Close×

A trio of University of Sydney graduate students has found a way to produce biodegradable packaging from crustacean skeletons.

Carapac, founded by Michelle Demers, Jared Wood and Kimberly Bolton, creates plastic packaging from materials found in crustacean waste from the food processing industry.

“Food processing plants in Asia and Australia cumulatively produce 8.1 million tons of crustacean waste per year. Carapac has created a packaging material built from the chitin and a cellulose contained in crustacean skeletons as a truly biodegradable alternative to plastic food packaging,” the founders say. 

Carapac's product is available in variations ranging from  
Carapac's product is available in variations ranging from "cling wrap" thin to a thicker plastic suitable for the packaging of fruit and vegetables.

According to the Carapac founders, though 300 million tonnes of plastic is produced each year, biodegradable products are less sustainable than they seem, with many taking around five years to break down and releasing the greenhouse gas methane in the process. Demers, Wood and Bolton say that, by contrast, there is no need to recycle or industrially compost their product.

“Simply throw used Carapac packaging into your garden, plant pots or home compost and the material will naturally break down in the soil in just three to weeks. As an added bonus the product boosts soil quality.

“Once Carapac material is in the ground it provides the soil with many nutrients and acts as a slow release nitrogen fertiliser, making it the world’s only Waste Negative packaging solution.”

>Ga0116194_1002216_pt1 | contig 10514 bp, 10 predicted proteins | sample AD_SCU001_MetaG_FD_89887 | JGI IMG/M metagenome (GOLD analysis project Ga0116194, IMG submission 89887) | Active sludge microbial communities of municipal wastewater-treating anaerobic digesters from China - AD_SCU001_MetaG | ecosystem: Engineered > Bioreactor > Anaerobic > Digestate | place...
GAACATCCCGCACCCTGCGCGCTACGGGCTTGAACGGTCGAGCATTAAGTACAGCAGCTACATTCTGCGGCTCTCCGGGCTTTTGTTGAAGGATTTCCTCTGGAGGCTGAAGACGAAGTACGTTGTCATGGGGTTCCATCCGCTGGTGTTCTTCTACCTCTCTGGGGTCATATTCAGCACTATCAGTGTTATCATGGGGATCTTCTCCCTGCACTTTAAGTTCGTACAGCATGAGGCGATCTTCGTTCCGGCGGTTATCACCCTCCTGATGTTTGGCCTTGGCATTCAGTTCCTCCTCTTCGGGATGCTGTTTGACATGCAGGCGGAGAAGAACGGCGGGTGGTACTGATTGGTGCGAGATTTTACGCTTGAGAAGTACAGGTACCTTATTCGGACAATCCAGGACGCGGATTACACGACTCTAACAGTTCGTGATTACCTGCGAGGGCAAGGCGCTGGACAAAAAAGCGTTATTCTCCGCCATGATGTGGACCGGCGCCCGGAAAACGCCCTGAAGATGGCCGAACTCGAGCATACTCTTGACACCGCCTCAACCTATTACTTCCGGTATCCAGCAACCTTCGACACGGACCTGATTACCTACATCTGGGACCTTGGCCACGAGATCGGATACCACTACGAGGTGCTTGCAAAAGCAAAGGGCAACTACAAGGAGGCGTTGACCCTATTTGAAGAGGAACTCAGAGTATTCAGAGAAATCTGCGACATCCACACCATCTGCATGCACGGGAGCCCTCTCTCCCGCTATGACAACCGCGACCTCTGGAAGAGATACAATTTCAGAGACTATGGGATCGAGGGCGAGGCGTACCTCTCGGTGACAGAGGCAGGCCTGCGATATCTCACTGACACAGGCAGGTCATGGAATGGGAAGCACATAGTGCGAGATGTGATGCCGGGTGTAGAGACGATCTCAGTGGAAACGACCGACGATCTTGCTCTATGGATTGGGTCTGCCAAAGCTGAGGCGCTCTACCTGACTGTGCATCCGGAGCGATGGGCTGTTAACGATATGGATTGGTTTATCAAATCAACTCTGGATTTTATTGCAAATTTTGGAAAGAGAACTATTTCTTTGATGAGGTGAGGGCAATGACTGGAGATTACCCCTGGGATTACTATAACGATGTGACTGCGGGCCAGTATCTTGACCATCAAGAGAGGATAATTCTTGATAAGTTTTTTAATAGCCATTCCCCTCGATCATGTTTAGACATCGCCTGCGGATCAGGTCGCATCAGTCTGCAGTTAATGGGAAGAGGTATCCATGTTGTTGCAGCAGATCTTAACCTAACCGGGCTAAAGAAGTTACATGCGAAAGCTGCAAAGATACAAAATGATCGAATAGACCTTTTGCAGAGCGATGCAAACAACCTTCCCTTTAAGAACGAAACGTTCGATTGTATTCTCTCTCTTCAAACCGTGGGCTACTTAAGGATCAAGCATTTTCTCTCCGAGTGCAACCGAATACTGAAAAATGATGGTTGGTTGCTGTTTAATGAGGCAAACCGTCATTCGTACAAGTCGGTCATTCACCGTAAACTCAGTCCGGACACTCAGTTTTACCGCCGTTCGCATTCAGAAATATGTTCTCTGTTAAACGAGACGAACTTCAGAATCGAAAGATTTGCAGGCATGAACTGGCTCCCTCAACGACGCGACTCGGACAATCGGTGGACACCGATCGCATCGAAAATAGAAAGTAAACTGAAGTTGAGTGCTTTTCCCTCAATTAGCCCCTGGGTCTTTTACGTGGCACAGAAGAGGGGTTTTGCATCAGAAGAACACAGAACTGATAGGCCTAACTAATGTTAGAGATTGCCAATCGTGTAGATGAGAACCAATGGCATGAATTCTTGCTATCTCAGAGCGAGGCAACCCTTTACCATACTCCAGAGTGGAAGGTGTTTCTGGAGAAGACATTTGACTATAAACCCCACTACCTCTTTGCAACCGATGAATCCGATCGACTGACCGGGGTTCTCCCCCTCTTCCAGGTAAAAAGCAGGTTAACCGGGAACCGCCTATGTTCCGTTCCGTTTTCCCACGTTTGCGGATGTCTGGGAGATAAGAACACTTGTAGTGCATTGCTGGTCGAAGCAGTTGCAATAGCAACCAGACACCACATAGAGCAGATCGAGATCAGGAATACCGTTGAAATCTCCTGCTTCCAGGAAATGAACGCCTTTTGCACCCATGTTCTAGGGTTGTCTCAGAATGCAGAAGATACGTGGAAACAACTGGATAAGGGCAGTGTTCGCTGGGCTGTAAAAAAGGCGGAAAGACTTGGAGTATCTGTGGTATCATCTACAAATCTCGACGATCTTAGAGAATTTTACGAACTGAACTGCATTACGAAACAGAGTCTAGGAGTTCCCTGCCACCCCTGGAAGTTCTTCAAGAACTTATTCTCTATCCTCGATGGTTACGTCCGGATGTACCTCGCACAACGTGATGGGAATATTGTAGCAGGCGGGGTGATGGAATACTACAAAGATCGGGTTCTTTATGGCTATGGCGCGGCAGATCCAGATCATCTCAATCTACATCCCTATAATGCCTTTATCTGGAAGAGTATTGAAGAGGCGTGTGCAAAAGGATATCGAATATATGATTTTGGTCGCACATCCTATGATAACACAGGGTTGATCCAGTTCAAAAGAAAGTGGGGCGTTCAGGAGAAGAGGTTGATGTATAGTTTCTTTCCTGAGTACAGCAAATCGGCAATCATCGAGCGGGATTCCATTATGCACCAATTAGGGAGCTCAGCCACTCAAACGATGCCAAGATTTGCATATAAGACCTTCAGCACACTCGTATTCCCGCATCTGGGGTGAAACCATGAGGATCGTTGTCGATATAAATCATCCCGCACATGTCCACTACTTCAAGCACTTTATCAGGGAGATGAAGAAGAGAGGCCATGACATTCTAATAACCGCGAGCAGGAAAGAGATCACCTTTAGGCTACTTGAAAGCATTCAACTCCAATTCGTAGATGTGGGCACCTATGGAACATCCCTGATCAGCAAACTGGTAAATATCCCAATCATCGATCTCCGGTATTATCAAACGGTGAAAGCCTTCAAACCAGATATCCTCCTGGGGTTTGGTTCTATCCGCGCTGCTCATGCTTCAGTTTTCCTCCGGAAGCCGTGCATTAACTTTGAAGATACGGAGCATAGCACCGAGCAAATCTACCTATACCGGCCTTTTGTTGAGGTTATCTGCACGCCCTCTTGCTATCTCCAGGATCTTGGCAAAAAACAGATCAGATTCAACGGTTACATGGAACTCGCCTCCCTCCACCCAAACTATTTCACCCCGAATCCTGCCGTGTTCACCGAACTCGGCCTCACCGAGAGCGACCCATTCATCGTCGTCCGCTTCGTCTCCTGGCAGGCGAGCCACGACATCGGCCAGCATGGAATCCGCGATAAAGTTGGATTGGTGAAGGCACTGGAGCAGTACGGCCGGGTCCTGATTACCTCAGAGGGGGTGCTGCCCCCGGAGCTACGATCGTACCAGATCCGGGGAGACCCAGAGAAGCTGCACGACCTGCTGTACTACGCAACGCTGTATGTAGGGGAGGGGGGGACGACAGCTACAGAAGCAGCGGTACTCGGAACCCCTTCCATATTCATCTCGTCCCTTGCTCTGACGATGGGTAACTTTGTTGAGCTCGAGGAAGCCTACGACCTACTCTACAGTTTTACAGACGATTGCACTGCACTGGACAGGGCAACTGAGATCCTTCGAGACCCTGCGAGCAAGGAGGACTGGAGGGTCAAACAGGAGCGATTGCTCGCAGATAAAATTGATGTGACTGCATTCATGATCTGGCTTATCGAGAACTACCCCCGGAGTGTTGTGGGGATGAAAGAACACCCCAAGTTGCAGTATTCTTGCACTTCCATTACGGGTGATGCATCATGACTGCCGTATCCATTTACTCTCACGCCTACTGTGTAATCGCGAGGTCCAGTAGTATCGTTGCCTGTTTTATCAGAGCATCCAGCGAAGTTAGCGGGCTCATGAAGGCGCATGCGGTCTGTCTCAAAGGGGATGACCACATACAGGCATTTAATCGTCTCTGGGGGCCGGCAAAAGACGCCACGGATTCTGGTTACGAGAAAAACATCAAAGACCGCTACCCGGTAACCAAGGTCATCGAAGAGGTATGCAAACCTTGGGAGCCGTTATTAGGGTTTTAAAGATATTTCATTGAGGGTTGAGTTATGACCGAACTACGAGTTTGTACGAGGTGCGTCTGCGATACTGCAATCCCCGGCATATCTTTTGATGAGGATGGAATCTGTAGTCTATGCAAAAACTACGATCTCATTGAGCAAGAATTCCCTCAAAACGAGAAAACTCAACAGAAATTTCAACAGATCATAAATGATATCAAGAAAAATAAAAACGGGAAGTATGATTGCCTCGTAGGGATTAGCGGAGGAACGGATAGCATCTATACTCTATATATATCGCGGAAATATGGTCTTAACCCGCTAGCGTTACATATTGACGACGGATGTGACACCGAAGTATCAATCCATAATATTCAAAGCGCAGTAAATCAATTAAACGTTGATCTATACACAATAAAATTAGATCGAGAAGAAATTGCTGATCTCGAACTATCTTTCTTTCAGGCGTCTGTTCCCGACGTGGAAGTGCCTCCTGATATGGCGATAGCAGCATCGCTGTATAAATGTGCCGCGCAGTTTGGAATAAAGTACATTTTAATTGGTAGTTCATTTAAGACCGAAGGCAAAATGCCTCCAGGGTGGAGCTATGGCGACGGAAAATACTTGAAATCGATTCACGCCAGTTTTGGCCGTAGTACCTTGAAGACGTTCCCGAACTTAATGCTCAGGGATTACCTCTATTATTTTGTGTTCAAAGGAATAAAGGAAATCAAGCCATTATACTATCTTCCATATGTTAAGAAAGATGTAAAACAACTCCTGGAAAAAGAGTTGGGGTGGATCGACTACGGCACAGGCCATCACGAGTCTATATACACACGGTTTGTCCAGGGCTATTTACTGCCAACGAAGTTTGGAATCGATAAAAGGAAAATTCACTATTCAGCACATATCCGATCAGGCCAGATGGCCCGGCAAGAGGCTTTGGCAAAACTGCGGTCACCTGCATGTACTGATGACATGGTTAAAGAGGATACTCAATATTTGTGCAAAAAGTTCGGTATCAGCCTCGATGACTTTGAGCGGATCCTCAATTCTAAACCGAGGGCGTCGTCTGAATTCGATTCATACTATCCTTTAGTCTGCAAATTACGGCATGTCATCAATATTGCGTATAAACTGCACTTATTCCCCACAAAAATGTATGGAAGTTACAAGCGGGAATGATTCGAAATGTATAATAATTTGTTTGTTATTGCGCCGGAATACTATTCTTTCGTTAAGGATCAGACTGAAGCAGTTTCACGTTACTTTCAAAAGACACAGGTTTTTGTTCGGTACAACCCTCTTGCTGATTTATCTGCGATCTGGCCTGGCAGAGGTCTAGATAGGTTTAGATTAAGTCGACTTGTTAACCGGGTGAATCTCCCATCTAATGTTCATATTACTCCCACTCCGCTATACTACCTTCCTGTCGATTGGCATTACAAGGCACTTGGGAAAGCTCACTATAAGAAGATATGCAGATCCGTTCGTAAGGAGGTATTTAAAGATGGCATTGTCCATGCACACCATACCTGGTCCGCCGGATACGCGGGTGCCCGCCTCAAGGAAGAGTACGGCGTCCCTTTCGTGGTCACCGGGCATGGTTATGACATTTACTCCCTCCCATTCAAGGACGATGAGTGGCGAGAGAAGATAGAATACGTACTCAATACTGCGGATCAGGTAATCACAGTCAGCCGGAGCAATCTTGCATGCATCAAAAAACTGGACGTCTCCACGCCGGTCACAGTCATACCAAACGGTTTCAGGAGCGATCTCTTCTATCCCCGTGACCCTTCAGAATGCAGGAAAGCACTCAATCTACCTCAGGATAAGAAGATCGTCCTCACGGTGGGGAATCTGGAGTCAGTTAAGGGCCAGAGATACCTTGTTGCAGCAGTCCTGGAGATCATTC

Carapac products currently cost three times the price of those made from traditional plastics, though the company’s founders note that this is still less than biodegradable competitors, which come in at five times the price of non-biodegradable options.

“The start-up is looking to drastically reduce those prices through new production methods, so that ethical consumerism is a realistic option for everyone and not just for the wealthy.

“This cost reduction and the ability to develop more single-use plastic replacements will only be possible with support from corporate partners,” they say.

According to Demers, Wood and Bolton, investing in environmentally conscious startups like theirs can deliver major profits to corporations.

“More and more consumers are rejecting single-use plastic products and seeking out truly biodegradable alternatives, as seen in the massively successful Last Plastic Straw campaign."

The company's goal is to provide a solution that doesn’t just replace single-use plastics, but makes the world a better place by eliminating waste while simultaneously improving soil quality. 

Packaging News

In a record year of entries, the annual Australasian Packaging Innovation and Design (PIDA) Awards program – coordinated by the Australian Institute of Packaging (AIP) – has announced the finalists for 2021 across 11 categories. The list represents the cream of the crop in packaging design innovation and industry contribution for 2021.

Nestle Oceania has switched to recyclable paper packaging supplied by Amcor for its Smarties confectionery range in Australia, upgrading its manufacturing lines to accommodate the material change.

Global label printing giant, Multi-Color Corporation (MCC), is buying 58-year-old leading Australian provider of in-mould label solutions, Herrods, for an undisclosed sum.